Because it pays, and because I ammasochistic on some level, I cover a lot of political campaigns.

State house races. State senate races. Public defender, state attorney, U.S. House, U.S. Senate. And a couple others I can’t remember offhand.

I deal with a lot of campaigns and a lot of candidates. And after they get elected, a lot of “public servants.”

In this capacity, and in the spirit of the political season, I’d like to offer free advice to any aspirant or current member of the political class … especially those who have designs on winning, or getting re-elected, or having a political future.


The first piece of advice: Get your money right before you run.

Sounds simple, doesn’t it? The mechanics of politics, as we learn every campaign cycle, are driven by capital. Why?

Consultants cost money. Polling isn’t free. Ads — TV, mailers, and everything more high-tech than smoke signals, Morse code, and megaphones — all of these are driven by COH: cash on hand.

You can tell when a candidate is losing the money race, or at least underperforming.

“Oh, we’re running a grassroots campaign,” is one phrase a person might say. Which is sort of like saying, “We’re running against the establishment fat cats.”

This comes a week or two before that person attempts to gin up free media by saying how “proud” he or she is to “not accept PAC money,” or something along those lines.

This false bravado is a smokescreen. Always. What it says is that there were some conversations with the money people, and those conversations went poorly.

It’s easy to figure out what you need to
run competitively.

The price tag on a real state house run is likely around $150K. City Council: $100K at least, $250K to be on the safe side. U.S. House? Better have a cool million on hand.

If you don’t get your money squared away early, and you launch on the empty assurances of people who are clearly going to back someone else, here’s what’s going to happen.

You’re going to compromise your brand, become identified as that ‘also ran’ candidate, and set yourself up for future similar candidacies.

If you’re really unlucky, as one U.S. House candidate was over Memorial Day weekend, your son might hop on Twitter and go to war with a reporter whose only crime was writing about how you’re getting pasted in the money race.

Then you get to find out how deep your support is. Or how thin.


The second piece of advice: Develop good relationships with the media.

The media carries your water: Don’t bullshit them.

If you’re feeding them opposition research, otherwise known as “oppo dump” material, on an opponent, make sure it is actually credible. Provide paper backup. Make sure it’s not some warmed-over crap that’s been reported already.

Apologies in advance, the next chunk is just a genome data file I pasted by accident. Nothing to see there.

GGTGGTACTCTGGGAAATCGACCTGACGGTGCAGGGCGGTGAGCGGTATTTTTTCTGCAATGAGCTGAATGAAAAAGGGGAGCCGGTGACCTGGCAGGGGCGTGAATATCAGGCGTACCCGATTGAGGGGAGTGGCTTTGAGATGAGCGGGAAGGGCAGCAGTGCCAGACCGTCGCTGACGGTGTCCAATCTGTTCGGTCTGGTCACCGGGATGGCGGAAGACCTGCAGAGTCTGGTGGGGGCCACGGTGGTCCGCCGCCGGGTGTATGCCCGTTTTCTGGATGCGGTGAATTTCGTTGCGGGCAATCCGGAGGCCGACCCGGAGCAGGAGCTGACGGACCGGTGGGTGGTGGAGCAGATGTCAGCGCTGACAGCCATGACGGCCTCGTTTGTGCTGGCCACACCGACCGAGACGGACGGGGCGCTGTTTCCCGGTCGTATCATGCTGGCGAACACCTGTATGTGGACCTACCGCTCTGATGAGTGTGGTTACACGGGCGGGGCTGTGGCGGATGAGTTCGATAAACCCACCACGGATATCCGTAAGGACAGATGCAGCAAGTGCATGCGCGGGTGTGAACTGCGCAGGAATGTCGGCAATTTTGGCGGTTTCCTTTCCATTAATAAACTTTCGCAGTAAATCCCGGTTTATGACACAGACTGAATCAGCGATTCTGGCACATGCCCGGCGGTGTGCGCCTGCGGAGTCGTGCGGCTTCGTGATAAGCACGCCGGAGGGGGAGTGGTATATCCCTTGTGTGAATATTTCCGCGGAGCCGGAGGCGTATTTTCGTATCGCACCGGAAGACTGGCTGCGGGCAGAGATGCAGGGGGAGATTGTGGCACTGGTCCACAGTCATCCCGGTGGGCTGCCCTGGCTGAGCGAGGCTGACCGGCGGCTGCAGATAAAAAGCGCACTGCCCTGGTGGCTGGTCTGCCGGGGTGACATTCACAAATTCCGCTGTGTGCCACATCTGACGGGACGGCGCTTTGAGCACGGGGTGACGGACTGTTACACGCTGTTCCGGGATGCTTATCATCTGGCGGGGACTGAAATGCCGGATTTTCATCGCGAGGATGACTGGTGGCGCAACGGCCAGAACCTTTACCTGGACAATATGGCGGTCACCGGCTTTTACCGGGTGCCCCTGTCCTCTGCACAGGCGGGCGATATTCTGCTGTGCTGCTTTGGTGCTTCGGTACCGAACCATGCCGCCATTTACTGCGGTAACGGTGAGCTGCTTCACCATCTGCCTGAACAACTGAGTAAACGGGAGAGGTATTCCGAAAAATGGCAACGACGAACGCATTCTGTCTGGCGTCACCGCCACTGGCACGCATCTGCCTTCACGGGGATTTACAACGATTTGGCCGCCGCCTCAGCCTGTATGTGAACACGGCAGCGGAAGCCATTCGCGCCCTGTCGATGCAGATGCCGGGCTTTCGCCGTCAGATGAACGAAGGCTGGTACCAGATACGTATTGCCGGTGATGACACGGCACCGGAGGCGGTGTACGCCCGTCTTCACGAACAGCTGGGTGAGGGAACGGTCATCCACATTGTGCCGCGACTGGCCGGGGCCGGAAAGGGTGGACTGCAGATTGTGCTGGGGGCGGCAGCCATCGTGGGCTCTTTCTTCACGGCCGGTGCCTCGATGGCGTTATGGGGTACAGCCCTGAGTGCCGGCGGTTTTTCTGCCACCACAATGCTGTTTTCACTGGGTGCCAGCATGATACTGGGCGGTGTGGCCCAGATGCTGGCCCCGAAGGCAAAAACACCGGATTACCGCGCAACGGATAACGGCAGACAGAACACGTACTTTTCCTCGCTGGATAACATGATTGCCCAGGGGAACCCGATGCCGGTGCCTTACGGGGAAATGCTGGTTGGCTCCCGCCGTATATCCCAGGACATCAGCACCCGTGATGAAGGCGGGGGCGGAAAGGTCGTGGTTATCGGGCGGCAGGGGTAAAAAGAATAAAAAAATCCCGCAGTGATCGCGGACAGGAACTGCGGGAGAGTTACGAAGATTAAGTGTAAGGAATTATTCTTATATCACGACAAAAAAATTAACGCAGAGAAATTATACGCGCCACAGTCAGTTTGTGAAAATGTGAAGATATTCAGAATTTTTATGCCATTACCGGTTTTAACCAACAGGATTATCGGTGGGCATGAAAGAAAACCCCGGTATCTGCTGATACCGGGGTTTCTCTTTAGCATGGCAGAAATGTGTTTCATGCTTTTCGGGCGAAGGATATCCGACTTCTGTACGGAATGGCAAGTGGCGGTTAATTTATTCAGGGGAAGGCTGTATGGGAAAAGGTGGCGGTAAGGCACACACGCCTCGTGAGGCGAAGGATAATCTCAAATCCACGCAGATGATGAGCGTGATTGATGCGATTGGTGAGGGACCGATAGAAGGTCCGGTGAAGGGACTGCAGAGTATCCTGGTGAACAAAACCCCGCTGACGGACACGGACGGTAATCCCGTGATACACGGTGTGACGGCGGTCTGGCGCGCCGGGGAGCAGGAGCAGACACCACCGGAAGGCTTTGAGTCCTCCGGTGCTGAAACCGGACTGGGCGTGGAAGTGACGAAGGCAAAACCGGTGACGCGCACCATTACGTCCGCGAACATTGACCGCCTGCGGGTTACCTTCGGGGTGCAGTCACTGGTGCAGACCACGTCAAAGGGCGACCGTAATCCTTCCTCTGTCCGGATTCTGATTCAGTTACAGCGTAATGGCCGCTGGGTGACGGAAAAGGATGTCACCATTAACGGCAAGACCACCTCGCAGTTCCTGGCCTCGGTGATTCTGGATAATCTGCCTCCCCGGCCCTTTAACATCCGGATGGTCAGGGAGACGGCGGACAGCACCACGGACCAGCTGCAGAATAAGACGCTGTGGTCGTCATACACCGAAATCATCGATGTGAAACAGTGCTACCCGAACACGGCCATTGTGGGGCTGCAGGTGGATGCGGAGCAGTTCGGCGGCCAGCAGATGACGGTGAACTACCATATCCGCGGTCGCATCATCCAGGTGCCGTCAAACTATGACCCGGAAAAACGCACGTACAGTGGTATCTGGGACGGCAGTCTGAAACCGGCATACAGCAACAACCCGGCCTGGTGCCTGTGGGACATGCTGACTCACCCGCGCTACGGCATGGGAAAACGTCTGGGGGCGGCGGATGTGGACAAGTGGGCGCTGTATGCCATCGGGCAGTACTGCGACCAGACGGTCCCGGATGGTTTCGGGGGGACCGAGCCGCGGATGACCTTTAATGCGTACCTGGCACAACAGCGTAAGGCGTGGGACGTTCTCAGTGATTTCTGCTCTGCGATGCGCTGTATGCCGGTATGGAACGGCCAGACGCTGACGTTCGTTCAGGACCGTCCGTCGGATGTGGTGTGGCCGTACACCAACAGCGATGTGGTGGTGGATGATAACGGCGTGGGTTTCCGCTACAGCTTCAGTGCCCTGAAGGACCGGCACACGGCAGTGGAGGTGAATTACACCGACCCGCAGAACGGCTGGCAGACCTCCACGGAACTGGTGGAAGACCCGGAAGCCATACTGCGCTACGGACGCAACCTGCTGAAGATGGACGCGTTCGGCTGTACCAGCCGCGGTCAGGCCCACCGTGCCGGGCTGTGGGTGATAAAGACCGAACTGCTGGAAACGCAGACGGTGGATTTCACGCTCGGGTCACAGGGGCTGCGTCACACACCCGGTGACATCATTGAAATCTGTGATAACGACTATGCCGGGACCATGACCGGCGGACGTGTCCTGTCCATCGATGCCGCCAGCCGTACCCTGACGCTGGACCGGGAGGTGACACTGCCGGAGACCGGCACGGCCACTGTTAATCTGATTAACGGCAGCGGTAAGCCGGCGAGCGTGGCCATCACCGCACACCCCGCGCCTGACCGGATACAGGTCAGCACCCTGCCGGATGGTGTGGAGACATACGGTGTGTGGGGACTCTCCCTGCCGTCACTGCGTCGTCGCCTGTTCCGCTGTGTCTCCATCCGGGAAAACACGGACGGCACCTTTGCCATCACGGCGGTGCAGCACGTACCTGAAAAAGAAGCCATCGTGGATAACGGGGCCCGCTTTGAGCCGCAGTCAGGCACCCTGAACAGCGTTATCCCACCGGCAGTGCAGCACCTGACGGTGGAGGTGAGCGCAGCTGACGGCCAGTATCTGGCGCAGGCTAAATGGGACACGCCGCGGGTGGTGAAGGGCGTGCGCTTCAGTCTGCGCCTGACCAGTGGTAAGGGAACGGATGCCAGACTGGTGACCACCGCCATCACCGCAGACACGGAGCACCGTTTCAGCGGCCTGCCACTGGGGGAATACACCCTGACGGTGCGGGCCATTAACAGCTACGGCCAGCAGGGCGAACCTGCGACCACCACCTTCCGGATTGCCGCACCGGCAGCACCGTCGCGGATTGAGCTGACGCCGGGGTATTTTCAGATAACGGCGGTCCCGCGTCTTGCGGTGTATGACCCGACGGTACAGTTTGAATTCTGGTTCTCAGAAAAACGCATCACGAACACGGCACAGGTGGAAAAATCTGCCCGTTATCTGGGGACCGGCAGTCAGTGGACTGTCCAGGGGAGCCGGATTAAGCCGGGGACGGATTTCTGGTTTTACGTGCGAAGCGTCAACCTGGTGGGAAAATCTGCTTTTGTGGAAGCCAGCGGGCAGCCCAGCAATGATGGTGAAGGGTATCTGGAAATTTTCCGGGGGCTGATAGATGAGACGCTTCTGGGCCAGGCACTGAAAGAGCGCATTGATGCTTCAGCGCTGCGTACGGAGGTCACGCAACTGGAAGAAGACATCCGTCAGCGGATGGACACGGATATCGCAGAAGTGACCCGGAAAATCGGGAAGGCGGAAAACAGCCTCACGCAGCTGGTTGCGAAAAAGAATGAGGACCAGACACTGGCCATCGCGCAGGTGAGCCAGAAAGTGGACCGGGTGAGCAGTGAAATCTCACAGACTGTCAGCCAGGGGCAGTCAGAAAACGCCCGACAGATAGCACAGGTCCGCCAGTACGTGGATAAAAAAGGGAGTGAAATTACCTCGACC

Outrage is like flash paper, vivid,
yet ephemeral.

Don’t be that candidate, or that operative, sending links to three-year-old newspaper articles about an opponent. (Alvin Brown had an army of those serving up stale hits on Lenny Curry. But at least they got paid.)

Most journalists — at least half, according to a recent survey — can read. Even more than that can use Google.

You want to have exclusives to launch.

You want to cultivate your media contacts, and keep them all fed.

There is a direct correlation between the quality of coverage that you get and how well you cultivate that coverage.

Some politicos don’t get it. These are the same ones who garden without planting seeds, and wonder why they have a fallow field.


The third piece of advice: Don’t berate the media.

It works for Donald Trump, yes, but everyone in the entertainment media will tell you that Trump loves the press, and Trump’s shtick that “the media is so dishonest” is just pabulum for the rubes in the repo-ed split-levels and double-wides.

Chances are that neither you nor your candidate is Donald Trump. Chances are much better that you or your candidate is a sallow, out-of-shape mediocrity in a bad suit.

IJS, of course.

I can think of a certain candidate or three who has a default mode of blaming the media for its coverage of him or her. It doesn’t go well. And it is avoidable.


The final piece of advice: Be like Ronald Reagan.

I know — we all had Reagan overload after the GOP primaries. Everyone claimed to be the heir to Reagan. But no one understood the gimmick.

The shtick involves a neutral-tone suit, a well-honed sense of comic timing, and the ability to be self-effacing and project warmth.

It doesn’t matter if you or your candidate actually have warmth. Chances are good that you’re a “kiss-up, kick-down” type like many politicians.

You gotta project it anyway.


One last note: Lots of people use quasi-religious talk. “I prayed on it before I stabbed you in the back” lines.

Still others are “honored and humbled” by every trifling thing that goes their way.

That’s not credible, except maybe to people under the influence of heavy narcotics.

In most elections, that’s not a majority vote.

[Note: I wrote “most.”]